I am always advising clients that they are the best salesmen for their business. ScottiDesign’s job is to help clients use the internet to spread their sales message. Video is incredibly effective for small businesses but many clients are hesitant to use it. We can provide high quality productions but often a simple home made video on YouTube is very effective.
Frank Fontana from GetWired2.com is a client who took this message to heart. Check out the video Frank made by himself explaining what he does on a sales call. Frank reports that his new website GetWired2.com is now his number one source of new sales leads. When we work together the results can be amazing.
This is an excellent article by Elliott Richmond, I think he left out one thing. You own your website. These social media website can and do change all the time but your own website is yours to control how ever you see fit. Why spend marketing money and effort to “See my Facebook page” instead of “Visit us at ScottiDesign.com.” Read on and enjoy and feel free to let us know what you think.
Good question right… Why would you need a business website when there is a multitude of social channels out there to promote your business? It costs nothing to setup an account and post promos about your next event, best buy, services and offers. A social network has a contribution system, you can converse with your audience via a commenting feed so it makes no sense to have a website when you have all this for free! Facebook is the most popular website in the world fact.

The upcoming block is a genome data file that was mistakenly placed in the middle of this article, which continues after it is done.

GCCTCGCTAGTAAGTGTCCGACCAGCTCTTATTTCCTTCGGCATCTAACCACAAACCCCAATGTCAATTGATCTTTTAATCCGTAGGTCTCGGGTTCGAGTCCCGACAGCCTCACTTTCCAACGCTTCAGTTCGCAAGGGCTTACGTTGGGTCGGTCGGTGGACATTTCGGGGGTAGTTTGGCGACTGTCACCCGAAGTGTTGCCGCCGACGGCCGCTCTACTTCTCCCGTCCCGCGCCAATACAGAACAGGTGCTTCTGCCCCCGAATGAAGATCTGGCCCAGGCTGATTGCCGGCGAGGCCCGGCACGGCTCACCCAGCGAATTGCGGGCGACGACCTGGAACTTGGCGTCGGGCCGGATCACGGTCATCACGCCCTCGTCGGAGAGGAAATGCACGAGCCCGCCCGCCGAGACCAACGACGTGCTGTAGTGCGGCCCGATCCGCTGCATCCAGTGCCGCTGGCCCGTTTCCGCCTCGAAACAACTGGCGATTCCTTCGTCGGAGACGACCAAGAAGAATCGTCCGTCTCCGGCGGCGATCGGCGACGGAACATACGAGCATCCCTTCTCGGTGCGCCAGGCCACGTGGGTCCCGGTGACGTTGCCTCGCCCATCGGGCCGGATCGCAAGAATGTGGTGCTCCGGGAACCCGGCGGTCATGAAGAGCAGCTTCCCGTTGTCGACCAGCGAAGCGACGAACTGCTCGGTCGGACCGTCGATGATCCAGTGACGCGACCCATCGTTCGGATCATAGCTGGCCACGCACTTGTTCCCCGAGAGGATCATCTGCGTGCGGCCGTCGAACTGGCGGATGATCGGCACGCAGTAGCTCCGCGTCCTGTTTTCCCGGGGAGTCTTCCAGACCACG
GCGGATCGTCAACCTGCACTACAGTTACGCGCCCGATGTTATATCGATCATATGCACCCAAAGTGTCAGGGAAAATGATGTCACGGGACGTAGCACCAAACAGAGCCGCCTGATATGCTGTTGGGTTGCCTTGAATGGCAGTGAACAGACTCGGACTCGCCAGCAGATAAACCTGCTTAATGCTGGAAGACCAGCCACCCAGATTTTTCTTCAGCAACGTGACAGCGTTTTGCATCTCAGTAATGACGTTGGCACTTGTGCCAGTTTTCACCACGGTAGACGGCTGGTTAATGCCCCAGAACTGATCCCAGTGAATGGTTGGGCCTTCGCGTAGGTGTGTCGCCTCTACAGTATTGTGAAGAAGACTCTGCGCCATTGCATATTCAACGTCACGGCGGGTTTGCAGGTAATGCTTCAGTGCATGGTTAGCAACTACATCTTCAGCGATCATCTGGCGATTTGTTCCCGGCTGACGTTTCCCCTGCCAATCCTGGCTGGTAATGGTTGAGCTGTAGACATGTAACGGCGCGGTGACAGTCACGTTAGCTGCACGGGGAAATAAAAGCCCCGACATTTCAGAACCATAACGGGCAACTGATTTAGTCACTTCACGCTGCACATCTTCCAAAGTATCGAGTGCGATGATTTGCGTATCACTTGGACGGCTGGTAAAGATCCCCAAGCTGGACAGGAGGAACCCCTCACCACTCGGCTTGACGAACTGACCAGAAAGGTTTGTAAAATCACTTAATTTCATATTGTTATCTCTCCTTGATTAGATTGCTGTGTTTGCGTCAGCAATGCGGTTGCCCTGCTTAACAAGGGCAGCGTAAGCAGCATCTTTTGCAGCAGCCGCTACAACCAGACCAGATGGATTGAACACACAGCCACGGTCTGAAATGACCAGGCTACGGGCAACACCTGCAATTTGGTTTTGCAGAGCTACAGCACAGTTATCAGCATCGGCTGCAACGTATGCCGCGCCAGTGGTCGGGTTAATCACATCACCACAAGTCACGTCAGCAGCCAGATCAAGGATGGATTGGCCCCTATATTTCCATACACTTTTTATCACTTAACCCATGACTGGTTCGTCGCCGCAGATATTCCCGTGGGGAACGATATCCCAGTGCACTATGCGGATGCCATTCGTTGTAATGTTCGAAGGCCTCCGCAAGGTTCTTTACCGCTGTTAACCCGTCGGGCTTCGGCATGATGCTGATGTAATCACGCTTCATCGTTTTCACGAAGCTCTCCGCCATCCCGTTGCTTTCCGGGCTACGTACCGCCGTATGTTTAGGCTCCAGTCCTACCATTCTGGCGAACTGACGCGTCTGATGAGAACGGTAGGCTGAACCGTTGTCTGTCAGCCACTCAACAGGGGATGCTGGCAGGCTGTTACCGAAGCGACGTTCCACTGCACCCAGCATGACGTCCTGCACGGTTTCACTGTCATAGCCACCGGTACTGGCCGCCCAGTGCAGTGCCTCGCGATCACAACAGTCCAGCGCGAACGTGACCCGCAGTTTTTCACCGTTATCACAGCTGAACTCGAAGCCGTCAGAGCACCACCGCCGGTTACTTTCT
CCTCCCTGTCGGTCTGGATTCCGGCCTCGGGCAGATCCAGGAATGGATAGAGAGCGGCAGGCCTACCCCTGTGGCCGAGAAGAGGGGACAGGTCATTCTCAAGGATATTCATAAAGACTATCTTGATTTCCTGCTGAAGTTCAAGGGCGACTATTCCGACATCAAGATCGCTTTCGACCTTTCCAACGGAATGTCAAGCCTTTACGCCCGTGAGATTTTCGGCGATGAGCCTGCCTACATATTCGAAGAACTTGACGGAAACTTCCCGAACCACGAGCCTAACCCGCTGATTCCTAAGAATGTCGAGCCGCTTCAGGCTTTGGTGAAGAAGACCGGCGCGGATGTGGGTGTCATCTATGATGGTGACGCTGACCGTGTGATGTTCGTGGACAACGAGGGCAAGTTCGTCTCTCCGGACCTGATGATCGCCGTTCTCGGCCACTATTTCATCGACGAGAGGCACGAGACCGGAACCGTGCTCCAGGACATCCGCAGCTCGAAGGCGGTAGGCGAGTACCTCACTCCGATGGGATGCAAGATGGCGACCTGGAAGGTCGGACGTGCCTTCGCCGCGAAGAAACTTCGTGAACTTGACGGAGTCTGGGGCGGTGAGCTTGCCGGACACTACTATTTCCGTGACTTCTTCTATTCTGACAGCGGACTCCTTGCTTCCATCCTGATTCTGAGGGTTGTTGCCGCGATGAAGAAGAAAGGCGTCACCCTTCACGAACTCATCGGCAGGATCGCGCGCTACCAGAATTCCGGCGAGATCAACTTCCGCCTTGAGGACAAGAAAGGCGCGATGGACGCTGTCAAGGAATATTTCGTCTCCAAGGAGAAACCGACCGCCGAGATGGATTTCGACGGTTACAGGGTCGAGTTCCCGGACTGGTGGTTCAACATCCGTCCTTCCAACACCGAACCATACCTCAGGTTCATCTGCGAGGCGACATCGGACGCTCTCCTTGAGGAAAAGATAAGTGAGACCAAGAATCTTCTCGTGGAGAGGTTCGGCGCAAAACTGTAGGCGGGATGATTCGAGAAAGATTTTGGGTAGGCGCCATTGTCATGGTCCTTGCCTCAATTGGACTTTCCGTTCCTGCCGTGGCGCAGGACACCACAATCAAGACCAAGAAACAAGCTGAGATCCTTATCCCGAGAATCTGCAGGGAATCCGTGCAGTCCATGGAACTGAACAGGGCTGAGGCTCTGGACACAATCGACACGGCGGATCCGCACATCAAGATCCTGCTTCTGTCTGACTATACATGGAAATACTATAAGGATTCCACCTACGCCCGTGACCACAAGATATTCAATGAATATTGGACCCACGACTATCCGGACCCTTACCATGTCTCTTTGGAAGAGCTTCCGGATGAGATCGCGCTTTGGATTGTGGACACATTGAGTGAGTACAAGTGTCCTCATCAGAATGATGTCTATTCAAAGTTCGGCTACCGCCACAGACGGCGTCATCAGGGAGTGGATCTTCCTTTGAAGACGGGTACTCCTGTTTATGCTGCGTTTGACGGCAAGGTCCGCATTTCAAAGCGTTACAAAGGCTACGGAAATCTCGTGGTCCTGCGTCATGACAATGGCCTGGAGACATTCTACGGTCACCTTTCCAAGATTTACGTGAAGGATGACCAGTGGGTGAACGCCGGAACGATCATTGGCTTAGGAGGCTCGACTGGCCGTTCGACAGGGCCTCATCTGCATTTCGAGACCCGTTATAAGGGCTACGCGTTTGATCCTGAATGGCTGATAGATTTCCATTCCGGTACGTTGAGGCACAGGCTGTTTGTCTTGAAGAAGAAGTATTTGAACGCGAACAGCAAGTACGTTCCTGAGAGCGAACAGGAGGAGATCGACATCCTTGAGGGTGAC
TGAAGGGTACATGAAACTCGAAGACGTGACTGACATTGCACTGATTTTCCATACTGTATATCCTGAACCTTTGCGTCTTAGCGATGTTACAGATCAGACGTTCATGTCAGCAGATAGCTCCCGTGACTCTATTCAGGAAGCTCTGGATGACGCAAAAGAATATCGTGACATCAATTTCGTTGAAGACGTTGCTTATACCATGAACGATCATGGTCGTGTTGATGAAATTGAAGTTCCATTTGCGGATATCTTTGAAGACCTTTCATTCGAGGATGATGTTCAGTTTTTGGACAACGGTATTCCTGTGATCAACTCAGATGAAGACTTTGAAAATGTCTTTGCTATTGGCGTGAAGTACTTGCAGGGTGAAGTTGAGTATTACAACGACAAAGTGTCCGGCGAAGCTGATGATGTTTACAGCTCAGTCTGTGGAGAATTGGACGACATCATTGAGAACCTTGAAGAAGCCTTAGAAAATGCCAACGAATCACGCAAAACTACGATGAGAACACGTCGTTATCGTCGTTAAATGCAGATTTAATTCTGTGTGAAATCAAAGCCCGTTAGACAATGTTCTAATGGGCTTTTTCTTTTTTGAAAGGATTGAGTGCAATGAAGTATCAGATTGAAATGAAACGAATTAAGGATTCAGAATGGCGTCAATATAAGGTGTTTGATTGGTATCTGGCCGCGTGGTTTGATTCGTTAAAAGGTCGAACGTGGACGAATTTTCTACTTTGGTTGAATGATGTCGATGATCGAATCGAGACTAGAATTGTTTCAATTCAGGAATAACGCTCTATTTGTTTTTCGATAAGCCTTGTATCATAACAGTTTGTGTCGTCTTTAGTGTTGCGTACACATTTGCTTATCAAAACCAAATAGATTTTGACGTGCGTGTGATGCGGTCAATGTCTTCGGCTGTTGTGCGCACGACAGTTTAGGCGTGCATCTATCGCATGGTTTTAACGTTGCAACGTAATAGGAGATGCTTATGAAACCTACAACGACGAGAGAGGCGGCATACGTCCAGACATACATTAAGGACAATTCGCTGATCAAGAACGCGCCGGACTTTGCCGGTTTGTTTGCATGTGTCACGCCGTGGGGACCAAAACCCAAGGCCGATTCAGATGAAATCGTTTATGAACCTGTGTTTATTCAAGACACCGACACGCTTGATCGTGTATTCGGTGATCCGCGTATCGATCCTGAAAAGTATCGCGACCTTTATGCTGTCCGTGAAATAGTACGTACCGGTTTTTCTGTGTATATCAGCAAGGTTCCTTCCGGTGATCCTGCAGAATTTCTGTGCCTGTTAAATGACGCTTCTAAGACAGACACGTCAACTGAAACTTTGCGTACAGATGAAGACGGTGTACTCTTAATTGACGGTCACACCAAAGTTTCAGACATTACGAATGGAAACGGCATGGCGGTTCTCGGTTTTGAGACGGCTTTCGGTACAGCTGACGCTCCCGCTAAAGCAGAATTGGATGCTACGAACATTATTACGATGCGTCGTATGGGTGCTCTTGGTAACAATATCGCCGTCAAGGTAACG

It’s a popular misconception that you don’t need a website for your business, product or services in my opinion but, I would say that I guess because I’m a web designer! However, I would urge you to continue reading for your own benefit and my piece of mind.
Consider this when you decide not to have a website for your business and services:
The audience you are connected with may only be your closest friends and colleagues
Your friends and colleagues are not necessarily your target audience, although they will support you in all that you do and there is a possibility that their friends will get exposed to your promotion there is a bigger audience out there.
The audience will only see your posts if they are online at the time of posting
News feeds, Latest Updates, Whats new… these are the features commonly seen in the social feed and they are just that. What you posted yesterday is not necessarily going to be there tomorrow. Unlike a website where you can feature content on the home page or feature a section on special offers or events.
The commenting and notification only happens if you subscribe to that feed
On certain social networks a like or a comment will automatically subscribe you to the conversation. However, that conversation can’t go on forever and as time goes by it just disappears into the ether unless you continue commenting of course but that could just look weird. Unlike a website that has a blog and gets indexed in search engines, browsed by new users, the conversation can continue for as long as the website is live.
It’s not free when you pay for advertising to promote on a certain network